"I still think that would have been cheating the company," he says. "I know people think differently, but me, I couldn't do it and still feel good about myself." For the past year, D.W. has been surviving on consulting jobs, investments and savings. Right now, he has suspended his job search in order to raise seed money for a plan to start a business in the area of Internet, intranet and extranet applications. "I'm trying to put together a merry band to do this," he says, life entering his voice.
Although his year-long odyssey did not conclude satisfactorily, D.W. does not feel it was a total loss. Painful, yes. But not without its lessons. "One thing I've learned," says D.W., "is the importance of networking while you're in the job." It's easy to focus solely on the task at hand, he says, keeping your eyes glued to the desk, forgetting that your life is bigger than your job. He wishes that he had attended more professional conferences and pursued more training opportunities. Balancing his career, his family and social obligations had left him with no time for himself, no time to grow.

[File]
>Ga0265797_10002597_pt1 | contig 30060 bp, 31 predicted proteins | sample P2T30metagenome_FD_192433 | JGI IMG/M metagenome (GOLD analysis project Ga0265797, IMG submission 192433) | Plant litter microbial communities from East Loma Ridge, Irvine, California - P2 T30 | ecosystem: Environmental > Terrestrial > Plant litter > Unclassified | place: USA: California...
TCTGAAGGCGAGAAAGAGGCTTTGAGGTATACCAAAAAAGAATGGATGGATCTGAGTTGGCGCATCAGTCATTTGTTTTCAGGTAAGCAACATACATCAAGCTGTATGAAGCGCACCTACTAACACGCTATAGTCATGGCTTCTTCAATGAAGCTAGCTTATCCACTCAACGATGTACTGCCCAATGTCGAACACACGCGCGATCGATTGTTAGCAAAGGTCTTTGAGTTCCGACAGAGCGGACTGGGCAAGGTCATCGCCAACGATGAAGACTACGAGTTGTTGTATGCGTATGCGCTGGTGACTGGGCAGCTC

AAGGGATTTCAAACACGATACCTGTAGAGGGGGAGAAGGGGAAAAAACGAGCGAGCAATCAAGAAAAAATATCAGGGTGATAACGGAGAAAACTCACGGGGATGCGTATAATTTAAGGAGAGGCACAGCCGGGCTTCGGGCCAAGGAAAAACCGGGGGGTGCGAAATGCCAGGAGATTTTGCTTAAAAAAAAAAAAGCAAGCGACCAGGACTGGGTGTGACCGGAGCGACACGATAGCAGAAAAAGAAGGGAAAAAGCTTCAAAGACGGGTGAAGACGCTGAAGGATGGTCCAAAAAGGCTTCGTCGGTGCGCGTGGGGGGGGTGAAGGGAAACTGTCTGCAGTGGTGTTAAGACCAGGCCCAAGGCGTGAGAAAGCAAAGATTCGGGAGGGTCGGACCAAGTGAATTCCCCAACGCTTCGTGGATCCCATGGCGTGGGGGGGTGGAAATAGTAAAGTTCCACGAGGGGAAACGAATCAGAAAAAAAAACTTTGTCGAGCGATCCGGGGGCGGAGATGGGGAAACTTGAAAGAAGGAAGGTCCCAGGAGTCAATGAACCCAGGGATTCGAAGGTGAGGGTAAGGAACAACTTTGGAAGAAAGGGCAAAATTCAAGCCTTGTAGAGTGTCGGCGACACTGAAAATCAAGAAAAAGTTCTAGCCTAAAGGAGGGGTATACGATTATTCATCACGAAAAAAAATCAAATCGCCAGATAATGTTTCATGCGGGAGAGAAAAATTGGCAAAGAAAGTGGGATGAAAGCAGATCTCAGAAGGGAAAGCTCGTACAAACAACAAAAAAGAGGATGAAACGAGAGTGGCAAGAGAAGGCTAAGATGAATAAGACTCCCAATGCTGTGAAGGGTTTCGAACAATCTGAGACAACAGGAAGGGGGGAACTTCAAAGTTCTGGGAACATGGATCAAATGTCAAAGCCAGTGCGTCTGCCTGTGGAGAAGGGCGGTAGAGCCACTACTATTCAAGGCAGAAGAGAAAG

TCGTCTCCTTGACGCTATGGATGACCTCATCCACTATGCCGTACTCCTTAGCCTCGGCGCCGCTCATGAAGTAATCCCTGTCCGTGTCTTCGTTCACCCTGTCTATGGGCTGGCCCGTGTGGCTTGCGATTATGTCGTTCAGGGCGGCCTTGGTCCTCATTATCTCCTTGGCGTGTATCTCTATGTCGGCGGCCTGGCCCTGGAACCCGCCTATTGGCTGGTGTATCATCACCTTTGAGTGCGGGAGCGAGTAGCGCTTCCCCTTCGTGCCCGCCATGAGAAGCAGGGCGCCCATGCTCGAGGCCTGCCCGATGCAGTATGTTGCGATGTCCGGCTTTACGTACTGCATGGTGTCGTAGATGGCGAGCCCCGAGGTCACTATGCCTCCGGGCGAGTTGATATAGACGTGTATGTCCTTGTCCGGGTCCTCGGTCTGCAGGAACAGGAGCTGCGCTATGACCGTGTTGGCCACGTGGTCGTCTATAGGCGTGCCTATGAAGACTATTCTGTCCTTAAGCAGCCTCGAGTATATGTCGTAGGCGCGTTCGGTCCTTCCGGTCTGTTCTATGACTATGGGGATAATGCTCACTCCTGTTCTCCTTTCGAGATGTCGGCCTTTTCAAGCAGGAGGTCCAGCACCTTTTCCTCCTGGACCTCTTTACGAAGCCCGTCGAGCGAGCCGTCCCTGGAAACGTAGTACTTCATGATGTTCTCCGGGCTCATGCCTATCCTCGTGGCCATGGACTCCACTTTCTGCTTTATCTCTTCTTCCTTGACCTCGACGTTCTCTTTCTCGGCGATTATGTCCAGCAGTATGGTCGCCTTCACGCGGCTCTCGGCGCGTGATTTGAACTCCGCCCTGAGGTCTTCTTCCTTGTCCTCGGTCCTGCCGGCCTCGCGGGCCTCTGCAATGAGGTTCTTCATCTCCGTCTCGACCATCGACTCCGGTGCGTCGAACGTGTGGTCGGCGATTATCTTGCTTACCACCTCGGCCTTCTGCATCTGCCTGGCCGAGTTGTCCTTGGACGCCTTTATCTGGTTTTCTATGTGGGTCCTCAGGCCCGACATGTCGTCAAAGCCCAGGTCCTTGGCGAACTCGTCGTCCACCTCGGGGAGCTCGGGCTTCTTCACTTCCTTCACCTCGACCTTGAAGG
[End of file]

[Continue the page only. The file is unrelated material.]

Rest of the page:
"It's one of the most difficult things I'll ever do," he says about his job search. "It's just you. It's lonely. But it's expanded my horizons, taught me about myself. And I've met some wonderful people I wouldn't have otherwise met.
"I like meeting people now," he says. "The people I'm talking to about the business I'm starting, they're all people I've met networking, looking for a job. And you never know. Last week I started talking to this guy I met at a conference and he started telling me about software development in Venezuela.
It's fascinating. Who knows if I'll ever make use of it, but it's good to know."D.W. is a real person. Certain details of his career have been altered to protect his anonymity